If the abuser's gun is taken away, what will happen to it?
If the abuser is convicted of a crime and his/her gun is taken away, it will be destroyed or sold by law enforcement officials. If the abuser is ordered to give up his/her gun(s) by a domestic violence restraining order (DVRO), s/he has two choices: s/he can give them to local law enforcement officials for storage and safekeeping or s/he can sell them to a licensed gun dealer.1
If the abuser gives his/her gun(s) to a local law enforcement agency, the gun(s) will be kept in the property warehouse until the protective order expires. The abuser will have 24 hours after receiving notice of the order to turn in or sell his/her gun(s). After 48 hours of receiving notice of the order, the abuser will have to fill out form DV-800 (“Proof of Firearm Turned In”) and file it in court to show that s/he has turned in or sold his gun(s). If s/he fails to file this form, s/he will be violating the protective order. The judge is supposed to hold a hearing to review the file to determine whether the abuser filed the form that shows proof of turning in the firearms.2
This procedure will be explained to the abuser on the copy of the DVRO that is given to him/her.
1 Cal.Penal Code § 12028
2 Cal. Fam. Code § 6389(c)(1), (c)(2), (c)(4)
Who do I notify if I think the abuser should not have a gun?
If you think the abuser is violating state firearm laws, you can call your local police or sheriff department or the State Police. If you think the abuser is violating federal firearm laws, you can call the Bureau of Alcohol, Tobacco and Firearms (ATF).
You can find contact information for sheriff departments in your area on our CA Sheriff Departments page.
You can find ATF field offices in California on the ATF website. For reporting illegal firearm activity, a person can also call 1-800-ATF-GUNS (1-800-283-4867). Many ATF offices have victim advocates on staff (called “victim/witness coordinators”) and so perhaps you may ask to speak one of these advocates if you are having a hard time connecting with (or receiving a call back from) an ATF officer.
A local domestic violence organization in your area may also be able to answer your questions and assist you in talking to the necessary law enforcement officials. You will find contact information for organizations in your area on our CA Advocates and Shelters page.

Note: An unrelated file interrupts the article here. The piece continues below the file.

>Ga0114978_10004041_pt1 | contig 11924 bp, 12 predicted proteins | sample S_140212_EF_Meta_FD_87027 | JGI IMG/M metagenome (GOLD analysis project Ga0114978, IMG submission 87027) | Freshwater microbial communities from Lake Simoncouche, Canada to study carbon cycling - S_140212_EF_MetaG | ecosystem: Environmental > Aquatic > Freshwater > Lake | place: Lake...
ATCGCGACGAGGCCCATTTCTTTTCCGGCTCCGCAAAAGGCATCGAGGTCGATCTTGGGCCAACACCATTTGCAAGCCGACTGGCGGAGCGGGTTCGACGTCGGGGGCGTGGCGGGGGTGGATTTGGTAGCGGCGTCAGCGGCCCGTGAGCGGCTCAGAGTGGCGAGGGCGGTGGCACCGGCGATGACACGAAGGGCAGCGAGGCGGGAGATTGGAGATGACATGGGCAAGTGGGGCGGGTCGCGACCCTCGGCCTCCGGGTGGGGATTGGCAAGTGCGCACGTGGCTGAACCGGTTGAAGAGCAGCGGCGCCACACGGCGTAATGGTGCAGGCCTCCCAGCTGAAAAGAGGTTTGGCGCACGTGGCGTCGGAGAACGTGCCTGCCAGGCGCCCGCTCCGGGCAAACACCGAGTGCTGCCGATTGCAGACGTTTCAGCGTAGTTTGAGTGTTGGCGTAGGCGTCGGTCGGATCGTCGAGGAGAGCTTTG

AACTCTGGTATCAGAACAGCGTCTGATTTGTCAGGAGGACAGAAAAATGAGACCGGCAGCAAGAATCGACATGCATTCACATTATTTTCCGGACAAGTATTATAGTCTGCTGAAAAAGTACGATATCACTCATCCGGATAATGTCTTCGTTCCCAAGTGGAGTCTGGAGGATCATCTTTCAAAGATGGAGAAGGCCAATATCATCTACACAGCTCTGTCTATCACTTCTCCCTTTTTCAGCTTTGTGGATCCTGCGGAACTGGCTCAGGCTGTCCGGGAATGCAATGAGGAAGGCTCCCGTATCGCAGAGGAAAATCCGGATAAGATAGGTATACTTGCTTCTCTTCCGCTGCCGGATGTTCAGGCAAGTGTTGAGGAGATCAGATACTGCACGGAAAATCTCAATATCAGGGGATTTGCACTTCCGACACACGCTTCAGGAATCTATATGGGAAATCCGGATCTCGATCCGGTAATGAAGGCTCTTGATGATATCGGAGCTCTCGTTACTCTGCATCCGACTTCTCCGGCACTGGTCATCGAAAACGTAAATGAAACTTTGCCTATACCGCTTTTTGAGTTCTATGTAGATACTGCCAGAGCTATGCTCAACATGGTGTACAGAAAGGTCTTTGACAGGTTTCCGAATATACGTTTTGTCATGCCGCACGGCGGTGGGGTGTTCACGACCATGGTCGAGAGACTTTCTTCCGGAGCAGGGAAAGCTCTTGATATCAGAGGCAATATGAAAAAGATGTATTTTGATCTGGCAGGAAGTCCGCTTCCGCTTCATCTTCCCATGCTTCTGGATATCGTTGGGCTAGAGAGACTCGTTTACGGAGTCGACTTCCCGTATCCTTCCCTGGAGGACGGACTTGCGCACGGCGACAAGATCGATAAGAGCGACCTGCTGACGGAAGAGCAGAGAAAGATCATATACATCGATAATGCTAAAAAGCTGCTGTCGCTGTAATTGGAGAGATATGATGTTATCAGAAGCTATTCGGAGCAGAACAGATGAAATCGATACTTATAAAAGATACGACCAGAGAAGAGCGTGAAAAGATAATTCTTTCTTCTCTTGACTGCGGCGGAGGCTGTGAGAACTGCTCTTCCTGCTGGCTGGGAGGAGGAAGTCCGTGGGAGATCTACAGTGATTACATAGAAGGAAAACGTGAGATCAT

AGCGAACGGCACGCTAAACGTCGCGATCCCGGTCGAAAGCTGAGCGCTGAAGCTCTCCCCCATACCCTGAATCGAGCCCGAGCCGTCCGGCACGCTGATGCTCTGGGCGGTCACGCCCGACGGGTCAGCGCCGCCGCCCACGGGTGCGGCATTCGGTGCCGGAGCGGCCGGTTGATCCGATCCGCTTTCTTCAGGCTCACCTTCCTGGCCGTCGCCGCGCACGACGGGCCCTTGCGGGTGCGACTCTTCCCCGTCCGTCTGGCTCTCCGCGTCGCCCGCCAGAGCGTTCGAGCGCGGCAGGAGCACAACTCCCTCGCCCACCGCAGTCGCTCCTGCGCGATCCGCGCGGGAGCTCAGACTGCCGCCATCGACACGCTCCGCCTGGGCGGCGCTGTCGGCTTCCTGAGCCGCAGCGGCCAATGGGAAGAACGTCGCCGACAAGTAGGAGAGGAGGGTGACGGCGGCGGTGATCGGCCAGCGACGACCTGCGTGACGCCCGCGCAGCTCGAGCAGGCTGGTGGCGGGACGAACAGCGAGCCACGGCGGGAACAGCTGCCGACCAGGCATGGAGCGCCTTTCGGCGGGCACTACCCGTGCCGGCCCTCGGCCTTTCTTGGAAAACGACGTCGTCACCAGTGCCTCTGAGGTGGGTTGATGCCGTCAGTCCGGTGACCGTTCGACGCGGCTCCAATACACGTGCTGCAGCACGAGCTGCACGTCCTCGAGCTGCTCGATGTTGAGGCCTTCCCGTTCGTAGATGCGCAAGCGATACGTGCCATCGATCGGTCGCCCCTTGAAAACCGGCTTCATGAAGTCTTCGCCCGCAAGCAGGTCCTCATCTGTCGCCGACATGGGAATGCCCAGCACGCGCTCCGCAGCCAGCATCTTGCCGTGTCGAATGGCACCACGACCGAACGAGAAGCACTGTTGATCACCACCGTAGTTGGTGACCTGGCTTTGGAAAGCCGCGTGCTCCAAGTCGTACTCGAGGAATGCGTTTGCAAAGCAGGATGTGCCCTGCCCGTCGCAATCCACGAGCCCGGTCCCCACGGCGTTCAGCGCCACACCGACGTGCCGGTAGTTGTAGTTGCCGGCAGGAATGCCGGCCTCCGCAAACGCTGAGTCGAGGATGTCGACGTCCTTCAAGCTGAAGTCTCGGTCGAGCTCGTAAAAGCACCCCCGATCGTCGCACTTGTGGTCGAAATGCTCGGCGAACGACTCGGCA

Note: Generally, the abuser does not have to have knowledge of the law in order to be arrested for breaking the law. If the abuser has or buys a gun in violation of the law, the abuser can be arrested, whether or not s/he knows that s/he was in violation of the law.1
1United States v. Lippman, 369 F. 3d 1039 (8th Cir. 2004); United States v. Henson, 55 F. Supp. 2d 528 (S.D. W.V. 1999)
What will happen if the abuser tries to purchase a gun?
Before purchasing a gun from a licensed firearm dealer, all buyers must undergo a criminal background check that is processed through the National Instant Criminal Background Check System (NICS). The National Instant Criminal Background Check System is used by federal firearms licensees (FFLs), such as firearms dealers or pawnbrokers, to instantly determine whether someone is eligible to receive (own, possess, transport) firearms or explosives.1 If the abuser has a qualifying protection order against him/her, or has been convicted of a felony or domestic violence misdemeanor in any state, those records should be in the NICS, which should prevent the abuser from legally buying a gun. Not all states have automated record keeping systems, making it more difficult to process the criminal background check, and some criminals and abusers do slip through the system. Also, it is important to know that background checks are not required for private and online gun sales and so in those situations, the seller is not looking in the NICS.
If the abuser is able to purchase a gun and you believe that s/he should not be able to have one under the law, you can alert the police, and ask that his/her gun be taken away and perhaps the police will investigate. Generally, it is not a good idea to assume that because the abuser was able to buy a gun, it is legal for him/her to have one.
What is the penalty for violating state firearm laws?
Under California state law, anyone who has, buys, or tries to buy a gun while under a protective order is guilty of a public offense and can be punished by a fine of up to $1,000, imprisonment for up to one year, or both.1 The abuser might also be violating federal firearm laws as well, which carries separate penalties. See Federal Gun Laws for more information.
1 Ann.Cal.Penal Code §12021(g)(1)-(2)